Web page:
Small Ground Finch
PEG2014 - Small Ground Finch

* Next week will probably still have a South American theme, though.
** I mean literally, not figuratively.

On and In Water – Galapagos

Following on from last Sunday’s post, this post collects together some of the pictures I took whilst in the Galapagos, either when bobbing about in a RIB/panga or when snorkelling.

I found the snorkelling photography a bit of a challenge; partly because I wasn’t using my beloved dslr, partly because I hadn’t been snorkelling in ages so my control in moving water wasn’t as precise as it used to be, and partly because of the level of particles and overall turbidity of the water*. Shooting from a RIB also has its challenges – mostly my choice of side when getting in. I always seemed to pick the less suitable side.  Never mind all that though – it was bloody good fun.

First up are the turtles.  They were so wonderfully graceful underwater – ‘flying’ along and utterly unperturbed by a bunch of humans floating about and creating a ruckus.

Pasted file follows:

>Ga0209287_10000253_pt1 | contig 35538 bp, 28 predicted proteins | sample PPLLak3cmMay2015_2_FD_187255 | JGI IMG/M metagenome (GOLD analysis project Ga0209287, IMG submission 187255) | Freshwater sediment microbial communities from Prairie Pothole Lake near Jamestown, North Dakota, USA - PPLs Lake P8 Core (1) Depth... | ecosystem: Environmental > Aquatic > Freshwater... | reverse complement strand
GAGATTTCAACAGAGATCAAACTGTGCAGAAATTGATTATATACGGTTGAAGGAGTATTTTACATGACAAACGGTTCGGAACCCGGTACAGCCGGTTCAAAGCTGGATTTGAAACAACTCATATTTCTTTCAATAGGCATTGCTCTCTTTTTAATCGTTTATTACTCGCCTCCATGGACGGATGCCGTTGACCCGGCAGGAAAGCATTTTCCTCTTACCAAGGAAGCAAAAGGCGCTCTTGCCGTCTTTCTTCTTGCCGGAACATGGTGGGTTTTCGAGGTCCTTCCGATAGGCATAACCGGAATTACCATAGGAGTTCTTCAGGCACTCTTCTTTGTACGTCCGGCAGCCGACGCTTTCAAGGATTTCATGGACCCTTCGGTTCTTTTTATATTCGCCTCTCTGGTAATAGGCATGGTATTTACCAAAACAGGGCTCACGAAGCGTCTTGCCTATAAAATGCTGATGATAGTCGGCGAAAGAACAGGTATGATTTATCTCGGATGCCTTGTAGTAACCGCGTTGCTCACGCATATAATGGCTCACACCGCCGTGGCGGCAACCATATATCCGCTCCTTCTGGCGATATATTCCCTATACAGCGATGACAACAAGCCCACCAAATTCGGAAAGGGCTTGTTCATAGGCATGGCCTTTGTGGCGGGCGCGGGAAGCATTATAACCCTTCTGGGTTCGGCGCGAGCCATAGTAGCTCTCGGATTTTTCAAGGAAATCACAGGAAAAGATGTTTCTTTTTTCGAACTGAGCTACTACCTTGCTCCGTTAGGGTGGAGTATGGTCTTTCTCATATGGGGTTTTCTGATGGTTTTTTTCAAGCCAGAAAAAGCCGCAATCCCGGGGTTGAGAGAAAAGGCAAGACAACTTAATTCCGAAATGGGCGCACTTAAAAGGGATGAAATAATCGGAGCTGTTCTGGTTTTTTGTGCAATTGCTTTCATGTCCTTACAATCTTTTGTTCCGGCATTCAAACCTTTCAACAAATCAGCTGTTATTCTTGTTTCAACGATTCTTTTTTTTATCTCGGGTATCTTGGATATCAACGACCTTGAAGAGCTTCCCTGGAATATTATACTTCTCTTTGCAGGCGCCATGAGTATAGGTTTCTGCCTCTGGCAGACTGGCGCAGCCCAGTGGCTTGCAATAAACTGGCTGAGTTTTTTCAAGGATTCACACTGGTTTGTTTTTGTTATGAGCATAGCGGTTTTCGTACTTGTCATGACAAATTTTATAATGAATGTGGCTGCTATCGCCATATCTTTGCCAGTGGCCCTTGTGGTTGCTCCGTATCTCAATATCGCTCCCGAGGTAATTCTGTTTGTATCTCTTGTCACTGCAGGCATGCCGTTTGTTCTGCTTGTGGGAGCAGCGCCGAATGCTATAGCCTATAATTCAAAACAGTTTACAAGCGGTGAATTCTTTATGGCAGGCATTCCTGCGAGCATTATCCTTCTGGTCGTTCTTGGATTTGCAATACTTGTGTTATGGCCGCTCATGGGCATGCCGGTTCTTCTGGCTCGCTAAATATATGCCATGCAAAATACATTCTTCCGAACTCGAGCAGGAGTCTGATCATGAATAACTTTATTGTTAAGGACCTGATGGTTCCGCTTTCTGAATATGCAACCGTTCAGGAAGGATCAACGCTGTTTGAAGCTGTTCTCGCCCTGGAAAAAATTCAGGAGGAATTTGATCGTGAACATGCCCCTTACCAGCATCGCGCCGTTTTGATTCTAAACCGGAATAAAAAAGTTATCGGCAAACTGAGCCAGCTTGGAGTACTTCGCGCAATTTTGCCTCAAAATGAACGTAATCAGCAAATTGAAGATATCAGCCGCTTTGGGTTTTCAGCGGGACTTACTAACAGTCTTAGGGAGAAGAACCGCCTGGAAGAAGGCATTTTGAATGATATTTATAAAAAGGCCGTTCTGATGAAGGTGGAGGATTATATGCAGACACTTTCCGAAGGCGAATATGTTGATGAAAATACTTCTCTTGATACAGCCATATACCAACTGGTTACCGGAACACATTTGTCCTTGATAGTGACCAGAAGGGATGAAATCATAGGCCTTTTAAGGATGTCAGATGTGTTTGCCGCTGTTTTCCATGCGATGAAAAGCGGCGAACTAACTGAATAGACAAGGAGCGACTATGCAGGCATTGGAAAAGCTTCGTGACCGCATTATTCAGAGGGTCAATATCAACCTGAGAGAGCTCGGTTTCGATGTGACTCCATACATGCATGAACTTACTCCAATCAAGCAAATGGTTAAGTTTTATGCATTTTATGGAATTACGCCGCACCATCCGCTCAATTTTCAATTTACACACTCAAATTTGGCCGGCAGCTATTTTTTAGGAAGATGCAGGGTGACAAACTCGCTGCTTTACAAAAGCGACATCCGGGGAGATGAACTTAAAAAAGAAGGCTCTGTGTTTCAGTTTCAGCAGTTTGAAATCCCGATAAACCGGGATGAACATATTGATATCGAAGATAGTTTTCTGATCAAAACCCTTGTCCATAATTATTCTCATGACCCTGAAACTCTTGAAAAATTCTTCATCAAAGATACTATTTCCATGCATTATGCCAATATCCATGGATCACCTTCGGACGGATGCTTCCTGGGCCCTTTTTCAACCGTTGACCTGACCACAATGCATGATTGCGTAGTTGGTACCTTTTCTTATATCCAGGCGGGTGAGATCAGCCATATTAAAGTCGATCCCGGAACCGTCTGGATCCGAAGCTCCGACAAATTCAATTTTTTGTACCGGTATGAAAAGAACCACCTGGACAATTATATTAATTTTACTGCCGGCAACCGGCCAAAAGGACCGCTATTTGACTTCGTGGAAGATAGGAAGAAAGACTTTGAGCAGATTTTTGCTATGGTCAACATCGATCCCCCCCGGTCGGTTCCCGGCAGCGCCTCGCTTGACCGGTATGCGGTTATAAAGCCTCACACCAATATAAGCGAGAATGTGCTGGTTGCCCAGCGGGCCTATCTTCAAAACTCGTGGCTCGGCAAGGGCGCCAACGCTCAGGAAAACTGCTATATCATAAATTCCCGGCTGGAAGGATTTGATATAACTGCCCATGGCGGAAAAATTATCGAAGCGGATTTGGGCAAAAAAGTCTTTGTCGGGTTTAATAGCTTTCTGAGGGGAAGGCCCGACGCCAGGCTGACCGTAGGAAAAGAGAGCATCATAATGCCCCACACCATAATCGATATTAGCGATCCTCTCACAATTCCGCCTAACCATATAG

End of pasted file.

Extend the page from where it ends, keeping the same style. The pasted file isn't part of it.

Galapagos Green Turtle I
PEG2014 - Galapagos Green Turtle I

Galapagos Green Turtle II
PEG2014 - Galapagos Green Turtle II

Galapagos Green Turtle III
PEG2014 - Galapagos Green Turtle III
This last guy (actually the last two photos are the same turtle – look at the markings on the head) seemed to be very curious about me, and kept coming very close.  I had to keep backing off to keep the minimum distance of 2 metres instructed by our guides.

Mexican HogfishPEG2014 - Mexican HogfishI should have been able to provide a binomial for this fish off the top of my head.  I was told, but I couldn’t remember the name.  Fishbase probably knows, but I wasn’t able to make it divulge the information**.  The wider internet, where there are photos of the same species, just calls it a fish.  In the first draft of this post I apologised for adding to the problem.  Luckily, when I asked at the day job Kieran Green was able to provide an ID; so thanks to Kieran.

Despite Sea Lions being as predatory as Land Lions, I was much more comfortable with Sea Lions a couple of metres away than I would have been if I had been that near a Lion.  Such graceful and playful animals – a joy to be around.

Sea Lion I – in the water
PEG2014 - Sea Lion I

Sea Lion II – on the beach
PEG2014 - Sea Lion II
We didn’t land on this particular beach.  This was taken from a RIB about 20 metres off shore.

PEG2014 - Penguin